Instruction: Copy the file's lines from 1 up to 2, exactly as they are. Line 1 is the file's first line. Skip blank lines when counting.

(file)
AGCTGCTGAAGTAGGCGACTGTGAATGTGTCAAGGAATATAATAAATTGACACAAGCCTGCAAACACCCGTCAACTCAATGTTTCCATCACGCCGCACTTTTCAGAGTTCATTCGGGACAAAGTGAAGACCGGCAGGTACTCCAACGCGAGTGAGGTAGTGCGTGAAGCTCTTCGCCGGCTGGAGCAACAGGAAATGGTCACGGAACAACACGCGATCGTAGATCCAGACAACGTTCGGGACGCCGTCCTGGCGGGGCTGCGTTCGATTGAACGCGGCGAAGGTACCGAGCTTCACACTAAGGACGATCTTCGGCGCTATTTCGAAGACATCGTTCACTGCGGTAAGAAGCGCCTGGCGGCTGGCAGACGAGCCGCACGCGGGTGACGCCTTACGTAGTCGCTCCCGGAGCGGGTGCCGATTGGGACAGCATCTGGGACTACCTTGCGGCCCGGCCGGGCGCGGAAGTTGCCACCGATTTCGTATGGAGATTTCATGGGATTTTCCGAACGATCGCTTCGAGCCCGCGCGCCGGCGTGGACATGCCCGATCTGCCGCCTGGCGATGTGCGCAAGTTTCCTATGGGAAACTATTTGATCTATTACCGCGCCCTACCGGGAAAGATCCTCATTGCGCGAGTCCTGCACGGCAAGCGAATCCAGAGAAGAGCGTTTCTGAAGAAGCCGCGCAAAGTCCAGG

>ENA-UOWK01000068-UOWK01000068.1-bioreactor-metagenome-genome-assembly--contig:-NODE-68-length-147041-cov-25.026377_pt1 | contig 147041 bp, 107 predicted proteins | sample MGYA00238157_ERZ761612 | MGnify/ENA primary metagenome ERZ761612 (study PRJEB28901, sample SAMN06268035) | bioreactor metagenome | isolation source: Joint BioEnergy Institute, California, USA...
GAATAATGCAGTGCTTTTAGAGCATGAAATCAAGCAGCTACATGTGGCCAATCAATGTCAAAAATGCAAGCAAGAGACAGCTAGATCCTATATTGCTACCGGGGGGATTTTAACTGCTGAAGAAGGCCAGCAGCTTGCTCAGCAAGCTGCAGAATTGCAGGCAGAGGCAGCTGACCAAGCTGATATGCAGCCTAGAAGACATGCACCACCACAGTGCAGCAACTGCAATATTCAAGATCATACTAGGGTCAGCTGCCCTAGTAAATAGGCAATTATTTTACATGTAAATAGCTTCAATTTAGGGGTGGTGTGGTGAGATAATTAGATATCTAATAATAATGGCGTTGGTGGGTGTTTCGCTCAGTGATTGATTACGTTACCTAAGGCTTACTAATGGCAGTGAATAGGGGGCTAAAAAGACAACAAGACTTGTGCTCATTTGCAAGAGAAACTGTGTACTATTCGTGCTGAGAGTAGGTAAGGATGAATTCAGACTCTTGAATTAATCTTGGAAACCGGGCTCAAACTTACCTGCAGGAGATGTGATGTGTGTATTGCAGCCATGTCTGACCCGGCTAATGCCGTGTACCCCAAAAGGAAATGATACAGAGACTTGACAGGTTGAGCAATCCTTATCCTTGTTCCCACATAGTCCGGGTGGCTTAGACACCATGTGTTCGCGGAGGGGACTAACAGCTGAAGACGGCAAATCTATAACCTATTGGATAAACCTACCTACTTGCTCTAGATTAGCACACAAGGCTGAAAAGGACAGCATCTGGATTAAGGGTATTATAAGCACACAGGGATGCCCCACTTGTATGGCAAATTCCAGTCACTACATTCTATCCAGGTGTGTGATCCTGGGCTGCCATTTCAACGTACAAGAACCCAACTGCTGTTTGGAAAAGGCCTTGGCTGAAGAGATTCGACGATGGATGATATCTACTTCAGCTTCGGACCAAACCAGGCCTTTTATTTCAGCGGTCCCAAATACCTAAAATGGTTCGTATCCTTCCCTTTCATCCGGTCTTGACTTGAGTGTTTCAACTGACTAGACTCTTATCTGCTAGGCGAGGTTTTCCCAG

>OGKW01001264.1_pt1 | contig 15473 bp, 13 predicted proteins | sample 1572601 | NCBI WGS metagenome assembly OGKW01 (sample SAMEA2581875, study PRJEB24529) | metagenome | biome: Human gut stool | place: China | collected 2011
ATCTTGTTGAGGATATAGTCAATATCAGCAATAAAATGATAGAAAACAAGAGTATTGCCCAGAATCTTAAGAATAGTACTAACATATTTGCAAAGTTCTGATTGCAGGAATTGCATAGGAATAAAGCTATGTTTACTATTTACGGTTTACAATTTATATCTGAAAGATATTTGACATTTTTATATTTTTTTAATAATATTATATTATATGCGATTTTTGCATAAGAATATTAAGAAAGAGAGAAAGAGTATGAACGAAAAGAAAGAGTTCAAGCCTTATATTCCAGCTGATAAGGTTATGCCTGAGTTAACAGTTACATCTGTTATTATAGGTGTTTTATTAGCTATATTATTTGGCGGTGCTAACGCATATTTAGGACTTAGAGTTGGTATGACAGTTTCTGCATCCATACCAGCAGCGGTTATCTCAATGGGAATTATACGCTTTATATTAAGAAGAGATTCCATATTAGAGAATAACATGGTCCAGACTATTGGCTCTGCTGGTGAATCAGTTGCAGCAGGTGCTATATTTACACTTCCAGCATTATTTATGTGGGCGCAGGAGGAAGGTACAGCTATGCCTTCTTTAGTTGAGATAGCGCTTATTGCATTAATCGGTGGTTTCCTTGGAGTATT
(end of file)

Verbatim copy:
AGCTGCTGAAGTAGGCGACTGTGAATGTGTCAAGGAATATAATAAATTGACACAAGCCTGCAAACACCCGTCAACTCAATGTTTCCATCACGCCGCACTTTTCAGAGTTCATTCGGGACAAAGTGAAGACCGGCAGGTACTCCAACGCGAGTGAGGTAGTGCGTGAAGCTCTTCGCCGGCTGGAGCAACAGGAAATGGTCACGGAACAACACGCGATCGTAGATCCAGACAACGTTCGGGACGCCGTCCTGGCGGGGCTGCGTTCGATTGAACGCGGCGAAGGTACCGAGCTTCACACTAAGGACGATCTTCGGCGCTATTTCGAAGACATCGTTCACTGCGGTAAGAAGCGCCTGGCGGCTGGCAGACGAGCCGCACGCGGGTGACGCCTTACGTAGTCGCTCCCGGAGCGGGTGCCGATTGGGACAGCATCTGGGACTACCTTGCGGCCCGGCCGGGCGCGGAAGTTGCCACCGATTTCGTATGGAGATTTCATGGGATTTTCCGAACGATCGCTTCGAGCCCGCGCGCCGGCGTGGACATGCCCGATCTGCCGCCTGGCGATGTGCGCAAGTTTCCTATGGGAAACTATTTGATCTATTACCGCGCCCTACCGGGAAAGATCCTCATTGCGCGAGTCCTGCACGGCAAGCGAATCCAGAGAAGAGCGTTTCTGAAGAAGCCGCGCAAAGTCCAGG

>ENA-UOWK01000068-UOWK01000068.1-bioreactor-metagenome-genome-assembly--contig:-NODE-68-length-147041-cov-25.026377_pt1 | contig 147041 bp, 107 predicted proteins | sample MGYA00238157_ERZ761612 | MGnify/ENA primary metagenome ERZ761612 (study PRJEB28901, sample SAMN06268035) | bioreactor metagenome | isolation source: Joint BioEnergy Institute, California, USA...